Cut into squares (or diamond shape) with a traditional Shankarpali cutter (which is like a rotary cutter) or regular pizza cutter. Luckily I have a cutter that has multiple cutters attached to a rolling pin, which makes my job a lot easier. This is how it looks like -

5. Deep fry the cut squares in oil or ghee until golden brown. Let them cool. Store in an airtight container.

Appetizing Black Chana Salad

About twelve years back, I traveled to Himachal for a trek. It was a long and boring journey as the train got delayed. On one of the stations, a guy hopped in the train just as it was about to leave, with a bamboo basket hanging by his neck. We were hungry and eager to see what was in there. He was selling some chana chaat. We were a little disappointed to see that it was only chana that he had. We had not tasted it before and decided to try it. As soon as I tasted it, I was in love with it. After that we kept on buying more one after the other. I can never forget the taste of that chaat. It had cooked black chana, onions, tomatoes, lime juice and some spices. Black chana is a type of chickpeas, but is smaller than chickpeas. It has a nutty taste and is high in iron and proteins.

After that trip, I have made black chana salad numerous times using the ingredients that were in the chaat. When I made it for the first time mom and dad both loved it. 'A' too loved it when he had it for the first time and now is a big fan of this salad. I make it often in summer. I generally use sprouted chana but soaked chana is totally fine.

To make chana salad you need -

2 cups black chana (cooked)
1 cup raw onion (chopped)
1 medium tomato (chopped)
Handful of minced cilantro
2-3 green chillies (cut in rounds or finely chopped)
Juice of 1/2 lime
1 tsp chaat masala
Salt to taste

To get chana ready for salad, soak it in water overnight. The next day pressure cook it until tender. If you want to use sprouted chana, drain the soaked chana and keep it in a sprout maker. After 6-8 hours you will have it ready. When you pressure cook chana, add some salt to it. For making salad, in a bowl mix cooked chana, onions, tomatoes, chillies, and cilantro. Add salt, chaat masala and fresh lime juice. Mix well. Salad is ready to be served. Serve it cold or at room temperature.

Just a couple more things - add green chillies according to your heat preference. Green chillies blend very well in the salad. If you cannot tolerate much heat, just add a green chilli, split open vertically, and take it out once all the ingredients are mixed well. That should give just enough kick to the salad.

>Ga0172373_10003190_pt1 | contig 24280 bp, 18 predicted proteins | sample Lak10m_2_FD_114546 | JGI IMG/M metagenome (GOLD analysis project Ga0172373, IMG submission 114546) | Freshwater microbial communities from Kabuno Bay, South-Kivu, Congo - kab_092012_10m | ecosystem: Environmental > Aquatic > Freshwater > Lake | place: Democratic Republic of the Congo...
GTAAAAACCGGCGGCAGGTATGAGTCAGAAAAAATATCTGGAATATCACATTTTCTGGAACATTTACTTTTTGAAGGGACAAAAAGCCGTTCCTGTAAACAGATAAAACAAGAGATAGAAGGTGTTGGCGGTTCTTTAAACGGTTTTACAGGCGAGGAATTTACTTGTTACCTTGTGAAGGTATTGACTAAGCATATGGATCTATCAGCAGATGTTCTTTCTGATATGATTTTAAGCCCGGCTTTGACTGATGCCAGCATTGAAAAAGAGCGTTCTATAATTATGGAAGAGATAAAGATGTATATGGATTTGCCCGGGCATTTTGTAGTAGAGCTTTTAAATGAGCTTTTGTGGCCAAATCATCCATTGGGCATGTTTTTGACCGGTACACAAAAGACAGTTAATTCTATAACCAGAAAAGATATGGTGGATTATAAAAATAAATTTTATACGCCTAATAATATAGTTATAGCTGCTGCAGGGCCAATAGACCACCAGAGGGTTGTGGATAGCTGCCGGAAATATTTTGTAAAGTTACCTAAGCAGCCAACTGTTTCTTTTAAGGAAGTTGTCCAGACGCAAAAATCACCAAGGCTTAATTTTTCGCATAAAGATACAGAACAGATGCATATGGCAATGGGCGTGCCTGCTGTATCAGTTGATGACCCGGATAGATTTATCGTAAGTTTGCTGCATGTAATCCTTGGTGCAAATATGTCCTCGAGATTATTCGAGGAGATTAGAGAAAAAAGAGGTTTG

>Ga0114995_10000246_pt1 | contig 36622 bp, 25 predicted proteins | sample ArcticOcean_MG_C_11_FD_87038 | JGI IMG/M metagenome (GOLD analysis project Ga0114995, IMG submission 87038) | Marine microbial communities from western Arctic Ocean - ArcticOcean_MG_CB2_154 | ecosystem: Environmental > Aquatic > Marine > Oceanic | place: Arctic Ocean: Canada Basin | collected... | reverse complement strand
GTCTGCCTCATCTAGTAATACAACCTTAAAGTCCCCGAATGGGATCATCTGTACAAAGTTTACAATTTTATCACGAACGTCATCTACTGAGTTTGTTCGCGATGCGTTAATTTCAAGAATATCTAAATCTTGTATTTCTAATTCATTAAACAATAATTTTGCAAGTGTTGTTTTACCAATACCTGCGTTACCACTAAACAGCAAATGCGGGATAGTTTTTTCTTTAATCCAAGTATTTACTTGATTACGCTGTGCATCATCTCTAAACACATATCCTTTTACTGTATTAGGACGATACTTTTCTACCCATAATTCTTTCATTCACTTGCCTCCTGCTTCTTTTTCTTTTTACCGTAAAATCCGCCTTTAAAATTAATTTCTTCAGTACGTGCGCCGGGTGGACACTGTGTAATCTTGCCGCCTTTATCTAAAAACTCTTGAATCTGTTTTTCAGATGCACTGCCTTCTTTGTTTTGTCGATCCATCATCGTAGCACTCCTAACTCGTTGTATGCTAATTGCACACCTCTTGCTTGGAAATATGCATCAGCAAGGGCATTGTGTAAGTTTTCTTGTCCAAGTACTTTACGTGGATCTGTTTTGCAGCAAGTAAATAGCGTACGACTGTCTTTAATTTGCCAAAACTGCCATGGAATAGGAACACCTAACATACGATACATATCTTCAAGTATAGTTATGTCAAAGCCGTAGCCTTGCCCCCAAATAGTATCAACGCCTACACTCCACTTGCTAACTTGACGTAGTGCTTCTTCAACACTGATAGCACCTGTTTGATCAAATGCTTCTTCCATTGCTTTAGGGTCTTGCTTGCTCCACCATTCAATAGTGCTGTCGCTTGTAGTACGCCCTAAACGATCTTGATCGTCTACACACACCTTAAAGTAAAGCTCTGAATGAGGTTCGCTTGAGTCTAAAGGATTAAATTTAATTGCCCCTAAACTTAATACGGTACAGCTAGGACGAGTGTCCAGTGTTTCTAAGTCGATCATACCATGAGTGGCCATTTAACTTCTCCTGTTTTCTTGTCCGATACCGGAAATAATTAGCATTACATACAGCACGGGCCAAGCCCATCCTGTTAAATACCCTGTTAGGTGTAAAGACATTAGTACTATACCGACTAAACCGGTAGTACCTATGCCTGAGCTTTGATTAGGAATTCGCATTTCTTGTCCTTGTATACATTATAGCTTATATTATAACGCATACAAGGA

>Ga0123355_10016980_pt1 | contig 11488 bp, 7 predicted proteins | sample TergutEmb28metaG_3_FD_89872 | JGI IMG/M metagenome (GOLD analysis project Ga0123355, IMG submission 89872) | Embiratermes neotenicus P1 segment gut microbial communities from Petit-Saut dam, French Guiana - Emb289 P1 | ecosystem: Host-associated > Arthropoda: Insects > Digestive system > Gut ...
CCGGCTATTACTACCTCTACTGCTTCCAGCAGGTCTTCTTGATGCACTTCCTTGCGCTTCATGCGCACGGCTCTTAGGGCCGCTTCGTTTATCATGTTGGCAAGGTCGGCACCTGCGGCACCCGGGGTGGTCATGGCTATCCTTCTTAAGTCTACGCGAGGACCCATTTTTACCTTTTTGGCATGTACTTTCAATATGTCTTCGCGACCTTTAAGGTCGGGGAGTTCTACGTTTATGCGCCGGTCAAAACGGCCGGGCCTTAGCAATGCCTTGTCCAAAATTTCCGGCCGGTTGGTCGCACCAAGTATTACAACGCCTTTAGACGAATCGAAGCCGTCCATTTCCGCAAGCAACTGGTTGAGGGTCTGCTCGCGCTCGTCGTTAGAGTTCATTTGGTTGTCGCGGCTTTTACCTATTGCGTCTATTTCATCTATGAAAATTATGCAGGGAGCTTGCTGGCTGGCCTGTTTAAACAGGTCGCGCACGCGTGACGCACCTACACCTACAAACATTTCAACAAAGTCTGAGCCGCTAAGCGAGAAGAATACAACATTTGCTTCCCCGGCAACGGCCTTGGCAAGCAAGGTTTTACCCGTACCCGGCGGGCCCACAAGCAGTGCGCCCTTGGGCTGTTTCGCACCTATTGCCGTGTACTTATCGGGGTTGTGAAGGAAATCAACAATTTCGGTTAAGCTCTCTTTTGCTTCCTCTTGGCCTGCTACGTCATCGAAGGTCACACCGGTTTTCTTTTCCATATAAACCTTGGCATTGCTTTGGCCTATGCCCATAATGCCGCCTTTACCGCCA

Monday, March 1, 2010

Homemade Yogurt - Indian style

Making yogurt at home is not a big deal in India. Setting the yogurt is a daily chore. It is a part of routine to boil milk and add a spoonful of the day's leftover yogurt to it before going to bed. The next day you have a perfectly creamy yogurt. I am a big fan of such homemade yogurt for its texture and taste. I truly missed it when I first tasted yogurt in the US. My yogurt consumption subsided noticeably. Though I missed the fresh yogurt that I was used to eating, I eventually got used to this new taste . I have tried setting the yogurt with plain store bought yogurt, but never got the results.

Some days back I read a post on One Hot Stove about making homemade yogurt. I was so excited to read it. Nupur mentioned that she used Yogourmet culture. I decided to give it a shot and went to the local organic grocery store. There were a couple of yogurt starters. As soon as I saw a packet of Yogourmet, I jumped on to it :) I simply followed the instructions on the packet and woke up to a perfect yogurt I was dreaming for.

I used the following -

4 cups whole milk
1 sachet of Yogourmet culture (5gm)

I boiled the milk and let it cool. Since I did not have a candy thermometer, I used my judgment to gauge the temperature of milk and added the culture to the warm milk. I let it sit for about 6-7 hours and got amazing results. You must read the original post by Nupur (and I strongly recommend it) where she has explained the process step by step in detail. I cannot thank her enough for letting us know about this yogurt culture. The only reason I am writing this post is because I am super excited to see the way this yogurt turned out.

Another thing that I did differently was that I did not remove the malai (skin that forms on the milk) before adding culture. That is the thick patch you see on yogurt in the picture above. It is all malai that happened to set on one side of the casserole. I wanted to see if I can churn any butter, but that did not succeed. Anyway I am happy that I can now eat fresh yogurt everyday :)